Swimmers should follow these recommendations, plus the recommended 16 ounces two hours before a workout. You also should exclude the water and sports drink you drink during and after your swimming workout. This is the best way to make sure your body is properly hydrated.

Looking for some other low-impact forms of exercise? This article can help: Is Hiking a Low Impact Exercise?

Do You Absorb Water While Swimming?

Underwater shot of professional swimmer practising for race in swimming pool

No, you do not absorb water while swimming. Human skin is not permeable past the cellular level, so the water can't get deep enough to keep you hydrated. Your skin is a stratified squamous epithelium, which is why you can't just sit in a tub of water when you're thirsty.

Want more information about swimming workouts? Here's an article about the length of swimming pools: How Long Is A Swimming Pool?

Why Do I Pee So Much After Swimming?

Have you ever felt yourself needing to urinate after a swimming workout, or even during the workout? If so, you're not alone! There are a couple of theories as to why this happens.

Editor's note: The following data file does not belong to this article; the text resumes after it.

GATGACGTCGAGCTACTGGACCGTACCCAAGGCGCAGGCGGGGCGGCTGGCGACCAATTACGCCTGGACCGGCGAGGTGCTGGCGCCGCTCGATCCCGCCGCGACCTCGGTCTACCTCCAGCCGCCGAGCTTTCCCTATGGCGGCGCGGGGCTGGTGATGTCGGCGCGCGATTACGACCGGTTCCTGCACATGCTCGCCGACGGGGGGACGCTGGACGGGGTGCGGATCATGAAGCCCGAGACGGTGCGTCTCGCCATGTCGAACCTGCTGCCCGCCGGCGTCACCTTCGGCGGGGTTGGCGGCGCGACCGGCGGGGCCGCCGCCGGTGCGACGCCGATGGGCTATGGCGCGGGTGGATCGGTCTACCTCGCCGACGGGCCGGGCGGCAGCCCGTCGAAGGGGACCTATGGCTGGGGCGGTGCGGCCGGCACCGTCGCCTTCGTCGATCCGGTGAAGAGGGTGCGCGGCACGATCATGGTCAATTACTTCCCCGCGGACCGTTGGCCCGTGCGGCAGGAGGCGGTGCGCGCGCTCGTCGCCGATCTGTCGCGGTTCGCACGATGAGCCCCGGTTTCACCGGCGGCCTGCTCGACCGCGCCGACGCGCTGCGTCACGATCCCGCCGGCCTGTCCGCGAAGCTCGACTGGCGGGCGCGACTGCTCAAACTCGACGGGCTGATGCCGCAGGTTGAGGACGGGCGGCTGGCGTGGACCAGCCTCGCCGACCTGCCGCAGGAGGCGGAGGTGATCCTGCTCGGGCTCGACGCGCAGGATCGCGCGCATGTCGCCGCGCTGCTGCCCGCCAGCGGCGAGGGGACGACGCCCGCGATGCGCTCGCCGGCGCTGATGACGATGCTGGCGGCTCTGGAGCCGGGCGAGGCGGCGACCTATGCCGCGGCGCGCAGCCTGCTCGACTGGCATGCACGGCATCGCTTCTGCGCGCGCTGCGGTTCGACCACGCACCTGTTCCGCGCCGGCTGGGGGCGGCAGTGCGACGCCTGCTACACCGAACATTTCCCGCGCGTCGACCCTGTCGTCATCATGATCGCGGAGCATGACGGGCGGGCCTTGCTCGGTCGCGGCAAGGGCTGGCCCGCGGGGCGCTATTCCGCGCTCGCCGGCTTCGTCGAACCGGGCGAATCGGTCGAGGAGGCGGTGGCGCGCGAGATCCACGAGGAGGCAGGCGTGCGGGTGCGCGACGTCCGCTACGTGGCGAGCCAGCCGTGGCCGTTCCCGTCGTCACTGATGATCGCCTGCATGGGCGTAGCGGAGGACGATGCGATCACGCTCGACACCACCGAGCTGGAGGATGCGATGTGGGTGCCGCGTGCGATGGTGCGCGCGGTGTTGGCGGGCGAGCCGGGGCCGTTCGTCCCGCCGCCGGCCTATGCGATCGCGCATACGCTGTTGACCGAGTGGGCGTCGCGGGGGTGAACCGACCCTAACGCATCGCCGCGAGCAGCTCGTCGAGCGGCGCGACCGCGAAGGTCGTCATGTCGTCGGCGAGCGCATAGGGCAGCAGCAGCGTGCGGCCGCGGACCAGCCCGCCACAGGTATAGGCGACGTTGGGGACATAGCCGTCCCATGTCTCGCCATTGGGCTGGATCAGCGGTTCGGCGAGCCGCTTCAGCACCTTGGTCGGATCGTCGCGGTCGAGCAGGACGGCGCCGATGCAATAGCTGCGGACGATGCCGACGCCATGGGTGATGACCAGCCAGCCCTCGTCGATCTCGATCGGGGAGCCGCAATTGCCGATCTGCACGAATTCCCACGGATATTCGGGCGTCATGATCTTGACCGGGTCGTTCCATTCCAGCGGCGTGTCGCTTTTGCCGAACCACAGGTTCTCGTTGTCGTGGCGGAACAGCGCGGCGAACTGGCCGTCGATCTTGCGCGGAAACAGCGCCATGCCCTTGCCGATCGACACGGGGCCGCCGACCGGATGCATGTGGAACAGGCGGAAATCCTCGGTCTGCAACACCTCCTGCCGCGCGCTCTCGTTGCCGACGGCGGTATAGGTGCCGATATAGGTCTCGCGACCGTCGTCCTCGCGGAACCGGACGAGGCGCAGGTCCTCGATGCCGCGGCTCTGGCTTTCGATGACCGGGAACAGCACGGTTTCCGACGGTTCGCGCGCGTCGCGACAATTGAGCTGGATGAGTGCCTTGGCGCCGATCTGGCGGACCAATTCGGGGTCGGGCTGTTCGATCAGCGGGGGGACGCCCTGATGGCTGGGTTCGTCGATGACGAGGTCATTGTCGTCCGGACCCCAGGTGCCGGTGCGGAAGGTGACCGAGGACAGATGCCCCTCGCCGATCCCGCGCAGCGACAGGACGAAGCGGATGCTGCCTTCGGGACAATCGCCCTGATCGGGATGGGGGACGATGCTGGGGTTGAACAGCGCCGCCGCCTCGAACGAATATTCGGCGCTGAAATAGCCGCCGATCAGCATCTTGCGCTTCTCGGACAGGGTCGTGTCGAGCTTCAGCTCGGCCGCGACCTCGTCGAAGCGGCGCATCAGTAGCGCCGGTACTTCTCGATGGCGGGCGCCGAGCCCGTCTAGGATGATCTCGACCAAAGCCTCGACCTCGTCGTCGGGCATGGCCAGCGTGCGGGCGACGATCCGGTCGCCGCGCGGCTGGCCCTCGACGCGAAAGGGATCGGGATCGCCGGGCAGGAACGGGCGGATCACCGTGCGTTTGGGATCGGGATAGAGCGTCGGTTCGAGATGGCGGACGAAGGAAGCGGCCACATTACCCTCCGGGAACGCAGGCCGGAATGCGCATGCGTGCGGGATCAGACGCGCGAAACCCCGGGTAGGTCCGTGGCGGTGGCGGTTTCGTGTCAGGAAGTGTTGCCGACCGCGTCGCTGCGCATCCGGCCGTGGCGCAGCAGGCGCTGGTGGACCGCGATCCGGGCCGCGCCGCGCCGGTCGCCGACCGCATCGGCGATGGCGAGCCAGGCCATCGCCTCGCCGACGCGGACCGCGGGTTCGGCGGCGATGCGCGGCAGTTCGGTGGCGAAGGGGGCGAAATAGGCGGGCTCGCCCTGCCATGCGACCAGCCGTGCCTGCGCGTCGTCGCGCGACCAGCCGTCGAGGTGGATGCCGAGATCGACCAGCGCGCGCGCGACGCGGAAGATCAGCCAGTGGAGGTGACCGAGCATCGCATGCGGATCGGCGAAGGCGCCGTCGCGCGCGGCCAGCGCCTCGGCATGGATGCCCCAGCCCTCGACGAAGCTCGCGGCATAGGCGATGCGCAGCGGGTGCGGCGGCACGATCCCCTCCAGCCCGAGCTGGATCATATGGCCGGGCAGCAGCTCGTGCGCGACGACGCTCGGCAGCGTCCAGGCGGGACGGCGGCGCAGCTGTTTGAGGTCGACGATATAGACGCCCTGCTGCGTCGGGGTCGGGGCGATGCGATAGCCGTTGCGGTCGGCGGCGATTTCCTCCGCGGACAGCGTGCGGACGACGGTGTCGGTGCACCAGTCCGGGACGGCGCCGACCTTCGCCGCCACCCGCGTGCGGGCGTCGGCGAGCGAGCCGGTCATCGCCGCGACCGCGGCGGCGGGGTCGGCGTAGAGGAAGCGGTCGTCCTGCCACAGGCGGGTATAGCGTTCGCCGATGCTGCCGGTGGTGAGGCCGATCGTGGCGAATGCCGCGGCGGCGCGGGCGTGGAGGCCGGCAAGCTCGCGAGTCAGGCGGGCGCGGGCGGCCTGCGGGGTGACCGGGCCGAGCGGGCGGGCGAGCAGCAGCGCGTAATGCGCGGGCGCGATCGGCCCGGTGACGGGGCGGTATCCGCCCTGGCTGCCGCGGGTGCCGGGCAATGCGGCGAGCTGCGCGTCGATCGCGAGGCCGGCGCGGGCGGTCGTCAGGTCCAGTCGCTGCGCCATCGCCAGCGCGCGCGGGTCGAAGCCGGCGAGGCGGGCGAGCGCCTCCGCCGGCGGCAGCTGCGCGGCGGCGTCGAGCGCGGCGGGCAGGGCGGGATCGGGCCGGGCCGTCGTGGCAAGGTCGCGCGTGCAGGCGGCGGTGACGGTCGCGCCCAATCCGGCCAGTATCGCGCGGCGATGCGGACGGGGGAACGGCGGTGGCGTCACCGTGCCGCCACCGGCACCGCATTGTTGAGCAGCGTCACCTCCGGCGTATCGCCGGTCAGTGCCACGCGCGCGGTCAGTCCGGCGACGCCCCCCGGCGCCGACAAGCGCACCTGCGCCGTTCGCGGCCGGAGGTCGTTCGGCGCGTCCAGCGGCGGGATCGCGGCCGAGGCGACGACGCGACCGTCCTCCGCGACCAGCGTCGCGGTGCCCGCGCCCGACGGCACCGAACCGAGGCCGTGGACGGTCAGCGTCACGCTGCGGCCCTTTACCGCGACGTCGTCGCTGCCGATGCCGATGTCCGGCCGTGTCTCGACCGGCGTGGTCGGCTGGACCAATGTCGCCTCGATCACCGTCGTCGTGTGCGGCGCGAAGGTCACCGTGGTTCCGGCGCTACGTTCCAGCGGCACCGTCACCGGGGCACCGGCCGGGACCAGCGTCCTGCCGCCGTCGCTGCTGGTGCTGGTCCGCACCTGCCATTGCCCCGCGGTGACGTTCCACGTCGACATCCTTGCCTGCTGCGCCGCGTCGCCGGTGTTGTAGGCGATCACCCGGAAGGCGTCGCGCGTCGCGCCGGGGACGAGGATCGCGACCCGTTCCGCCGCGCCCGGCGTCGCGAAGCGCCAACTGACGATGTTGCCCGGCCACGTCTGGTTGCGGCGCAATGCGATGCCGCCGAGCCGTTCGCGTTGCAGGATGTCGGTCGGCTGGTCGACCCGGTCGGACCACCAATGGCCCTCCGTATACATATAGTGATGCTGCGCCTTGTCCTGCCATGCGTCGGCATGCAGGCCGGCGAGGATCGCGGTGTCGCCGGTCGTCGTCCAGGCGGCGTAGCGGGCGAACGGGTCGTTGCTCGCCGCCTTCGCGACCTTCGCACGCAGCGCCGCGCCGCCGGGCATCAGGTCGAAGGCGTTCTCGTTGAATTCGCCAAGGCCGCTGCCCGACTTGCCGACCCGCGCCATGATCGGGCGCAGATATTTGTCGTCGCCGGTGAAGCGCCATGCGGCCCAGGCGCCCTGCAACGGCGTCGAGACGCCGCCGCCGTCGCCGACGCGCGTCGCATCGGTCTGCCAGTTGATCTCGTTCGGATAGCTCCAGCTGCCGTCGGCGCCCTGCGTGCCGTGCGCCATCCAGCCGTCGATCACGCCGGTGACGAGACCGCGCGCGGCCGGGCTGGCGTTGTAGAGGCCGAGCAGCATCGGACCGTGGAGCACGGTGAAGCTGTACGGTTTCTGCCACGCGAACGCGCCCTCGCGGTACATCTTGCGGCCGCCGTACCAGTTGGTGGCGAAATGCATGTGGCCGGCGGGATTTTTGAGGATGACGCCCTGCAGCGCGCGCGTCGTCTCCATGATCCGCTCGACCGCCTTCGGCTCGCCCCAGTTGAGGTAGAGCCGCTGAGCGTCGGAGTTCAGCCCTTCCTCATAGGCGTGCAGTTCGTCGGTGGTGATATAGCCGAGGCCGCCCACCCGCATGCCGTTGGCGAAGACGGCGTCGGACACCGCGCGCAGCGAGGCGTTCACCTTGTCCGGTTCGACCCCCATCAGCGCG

Mammalian Diving Reflex

All mammals are born with a reflex to help them survive underwater. Since this isn't our natural habitat, our bodies shut down some low-priority mechanisms to focus on what's important. In particular, this happens when you hold your breath in cold water as a way to conserve energy and oxygen.

This is our body's tactic to keep from drowning. Processes such as digestion and blood flow are cut off.

One of the first systems to go is our urination process. However, this doesn't mean your body doesn't need to urinate; it simply means it holds it in until the reflex isn't needed.


Another theory says that gravity is what forces blood into your extremities. When you're in the water, gravity isn't as strong, so blood and other fluids remain in your torso. Your body reacts to this by assuming it's too much fluid and it needs to be released. The easiest way for your body to accomplish this is to urinate. Then, when you get out of the water, gravity takes back over and reminds your body of its need to pee.

Finish Line

Dehydration is a serious risk when swimming. Avoid it by making sure to drink plenty of water before your workout. Keep a water bottle or sports drink within reach while swimming, and make sure to replenish your fluids afterward. Being safe is an important part of any workout. Good luck!